For many businesspeople, traveling is a black hole of frustration, stress and work that piles up while you're stuck on a plane or waiting for one. Workplace performance expert, executive coach and writer Jason Womack offers tips to help you stay productive on the ground and in the air (from his book Your Best Just Got Better).
Your plane hasn't even left its gate, and you already feel defeated by another harried day of travel. You hit every traffic light in the city on the way to the airport, waited in a slow, frustrating line to check yourself in for your flight, and went through the usual hassle (and occasional humiliation) required to get through security. To make matters worse, you've just found out that your flight has been delayed for at least another hour-time you'll spend worrying that you won't make your meeting and feeling totally useless because you know you have a mountain of work on your plate that isn't getting done.
But when you travel smart, you can continue to make huge strides with whatever you want to accomplish - you just have to implement the right tactics.
"When you spend the whole day just traveling, you have to catch up on emails, reports, phone calls, and other tasks when you reach your destination," says Womack. "Plus the knowledge of what you have to do later stresses you out all day long." By making some changes to the way you travel, "you can do what you have to do while you're waiting on that plane to take off or while you're in your cab on your way to the hotel, so that you can do what you want to do later."
Invest in important duplicates for travel:
power chargers for your phone, laptop, and other tech devices, as well as a duplicate set of toiletries (toothbrush, toothpaste, razor, grooming products, etc.). Keep these duplicates in your travel bag and you'll never have to worry about forgetting something. You'll save time because you won't have to unplug your office setup and raid your bathroom before every trip.
Be medically prepared.
Always travel with a first aid kit that includes pain relievers, band-aids, cold medicine, prescription meds, etc.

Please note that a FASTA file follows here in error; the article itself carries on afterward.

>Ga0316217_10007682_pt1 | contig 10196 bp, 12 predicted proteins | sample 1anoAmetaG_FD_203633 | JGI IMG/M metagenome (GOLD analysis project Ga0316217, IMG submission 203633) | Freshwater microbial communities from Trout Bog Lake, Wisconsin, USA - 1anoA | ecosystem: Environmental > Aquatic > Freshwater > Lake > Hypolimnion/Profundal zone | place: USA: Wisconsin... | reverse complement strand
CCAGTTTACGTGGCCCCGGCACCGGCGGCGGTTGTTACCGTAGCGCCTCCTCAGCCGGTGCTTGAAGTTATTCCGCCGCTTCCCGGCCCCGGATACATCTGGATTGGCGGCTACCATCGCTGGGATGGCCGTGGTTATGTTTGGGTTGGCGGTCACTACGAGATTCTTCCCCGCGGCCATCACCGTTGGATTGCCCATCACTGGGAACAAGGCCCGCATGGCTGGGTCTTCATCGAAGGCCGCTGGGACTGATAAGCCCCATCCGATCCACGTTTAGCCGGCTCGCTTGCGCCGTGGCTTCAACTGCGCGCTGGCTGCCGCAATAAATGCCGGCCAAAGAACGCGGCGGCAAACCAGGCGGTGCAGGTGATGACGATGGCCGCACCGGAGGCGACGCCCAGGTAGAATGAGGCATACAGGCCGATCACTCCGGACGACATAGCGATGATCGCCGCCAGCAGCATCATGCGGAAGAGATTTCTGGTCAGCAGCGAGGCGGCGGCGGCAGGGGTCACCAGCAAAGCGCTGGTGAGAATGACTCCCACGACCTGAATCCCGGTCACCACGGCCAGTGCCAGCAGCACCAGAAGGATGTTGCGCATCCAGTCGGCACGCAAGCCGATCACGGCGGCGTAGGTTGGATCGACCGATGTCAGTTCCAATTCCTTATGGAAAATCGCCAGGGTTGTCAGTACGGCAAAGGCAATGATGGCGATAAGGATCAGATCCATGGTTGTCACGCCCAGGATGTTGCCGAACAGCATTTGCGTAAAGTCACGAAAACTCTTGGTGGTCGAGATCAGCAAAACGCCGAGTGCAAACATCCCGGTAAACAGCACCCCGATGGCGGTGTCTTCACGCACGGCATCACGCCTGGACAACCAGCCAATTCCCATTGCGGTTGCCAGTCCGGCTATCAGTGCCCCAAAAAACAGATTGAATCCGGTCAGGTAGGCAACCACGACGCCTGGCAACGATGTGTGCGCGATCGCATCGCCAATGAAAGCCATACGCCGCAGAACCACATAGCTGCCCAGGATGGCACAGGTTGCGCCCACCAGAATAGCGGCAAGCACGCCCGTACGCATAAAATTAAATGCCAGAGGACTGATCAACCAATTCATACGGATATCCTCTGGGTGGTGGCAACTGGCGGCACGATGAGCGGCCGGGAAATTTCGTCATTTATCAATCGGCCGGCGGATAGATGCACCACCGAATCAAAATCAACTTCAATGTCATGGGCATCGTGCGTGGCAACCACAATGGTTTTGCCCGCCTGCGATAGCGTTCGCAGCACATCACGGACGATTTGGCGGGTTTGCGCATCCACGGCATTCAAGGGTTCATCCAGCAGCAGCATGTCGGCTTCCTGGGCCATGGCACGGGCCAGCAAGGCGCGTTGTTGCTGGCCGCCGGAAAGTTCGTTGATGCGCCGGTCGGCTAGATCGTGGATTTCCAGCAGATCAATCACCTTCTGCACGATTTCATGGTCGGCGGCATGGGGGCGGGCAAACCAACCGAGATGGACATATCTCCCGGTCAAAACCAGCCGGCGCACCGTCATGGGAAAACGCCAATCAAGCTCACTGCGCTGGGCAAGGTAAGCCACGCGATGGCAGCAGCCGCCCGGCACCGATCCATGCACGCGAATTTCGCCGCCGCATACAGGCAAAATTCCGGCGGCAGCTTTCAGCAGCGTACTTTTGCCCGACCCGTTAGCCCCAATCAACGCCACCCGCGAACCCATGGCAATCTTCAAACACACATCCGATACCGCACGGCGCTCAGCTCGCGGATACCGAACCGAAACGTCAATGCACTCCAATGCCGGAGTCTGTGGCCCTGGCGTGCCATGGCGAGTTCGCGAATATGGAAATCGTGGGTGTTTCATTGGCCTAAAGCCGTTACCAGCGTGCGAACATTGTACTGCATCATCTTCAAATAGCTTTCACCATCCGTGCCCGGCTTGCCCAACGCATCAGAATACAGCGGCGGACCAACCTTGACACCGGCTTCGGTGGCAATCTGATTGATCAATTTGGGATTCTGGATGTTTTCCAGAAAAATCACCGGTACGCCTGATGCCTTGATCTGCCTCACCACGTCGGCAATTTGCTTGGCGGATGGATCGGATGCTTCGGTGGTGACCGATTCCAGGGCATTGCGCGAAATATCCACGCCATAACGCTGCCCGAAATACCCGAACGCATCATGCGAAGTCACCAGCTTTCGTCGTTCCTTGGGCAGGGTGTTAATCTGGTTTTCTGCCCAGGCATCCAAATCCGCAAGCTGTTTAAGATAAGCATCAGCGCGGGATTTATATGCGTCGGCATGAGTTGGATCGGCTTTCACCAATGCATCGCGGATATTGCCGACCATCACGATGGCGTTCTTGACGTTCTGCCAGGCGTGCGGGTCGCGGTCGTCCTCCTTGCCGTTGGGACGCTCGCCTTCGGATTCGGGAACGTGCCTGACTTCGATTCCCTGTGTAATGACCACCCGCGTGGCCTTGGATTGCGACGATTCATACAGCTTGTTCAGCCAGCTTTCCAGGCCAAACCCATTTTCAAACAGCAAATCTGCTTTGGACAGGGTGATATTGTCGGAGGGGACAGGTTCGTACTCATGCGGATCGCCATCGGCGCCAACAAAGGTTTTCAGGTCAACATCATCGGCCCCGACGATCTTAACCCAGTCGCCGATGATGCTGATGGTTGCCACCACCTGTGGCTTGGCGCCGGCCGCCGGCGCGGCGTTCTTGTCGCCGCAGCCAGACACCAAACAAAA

Always leave early!
Always leave earlier than necessary for flights and meetings, and allow more time than you think is necessary to get to the airport. If you show up early, you can use that bonus time to work on something else. And if you run into a problem en route to your destination, you won't have to stress about being on time."
Make sure all travel itinerary info is entered into your cell phone.
Don't underestimate the value of having easy access to confirmation numbers for your hotel, rental car, flight, etc., as well as phone numbers for each of those agencies. If your plans change, you'll have instant contact info.
When booking a flight, think aisle seat.
It makes it easier to reach the overhead bin if you need something in your carry-on, get up and stretch or visit the lavatory.
Always carry cash.
You never know when a bank or credit card problem will cause a card to be denied. Always travel with cash so that you won't be left stranded without a way to pay a cab driver or without money for lunch.
Learn to master the tech you use.
Smartphones, laptops and tablets are best when used to their full advantage. Apps and software can save you tons of time: help you find great places to eat or visit at your destination, help you check in for your flight while you're waiting for a meeting to start or in the cab line at the hotel. Use your cell phone's camera to remember your parking spot number, to ID your rental car and tag number, your hotel room number.
Always be ready.
Organize your carry-on to make sure you easy access the things you need: extra pens, your brainstorming journal, any magazines or articles you've been meaning to read, thank-you notes to write, a list of people you need to call, etc. This way, you'll be ready to work when 15-minute bonus periods come up.
Develop a system for managing receipts.
An envelope in briefcase or purse for receipts speeds up expense reports later.
Have a business card handy.
Traveling offers many opportunities to network...if you're ready to take advantage of them.
Take a break.
You can't focus on work all the time. An occasional break will keep you sharper and more productive. Keep a folder of magazine or newspaper articles that you've been wanting to read in your carry-on. Queue up a video tutorial for a new software program, or just read a good book.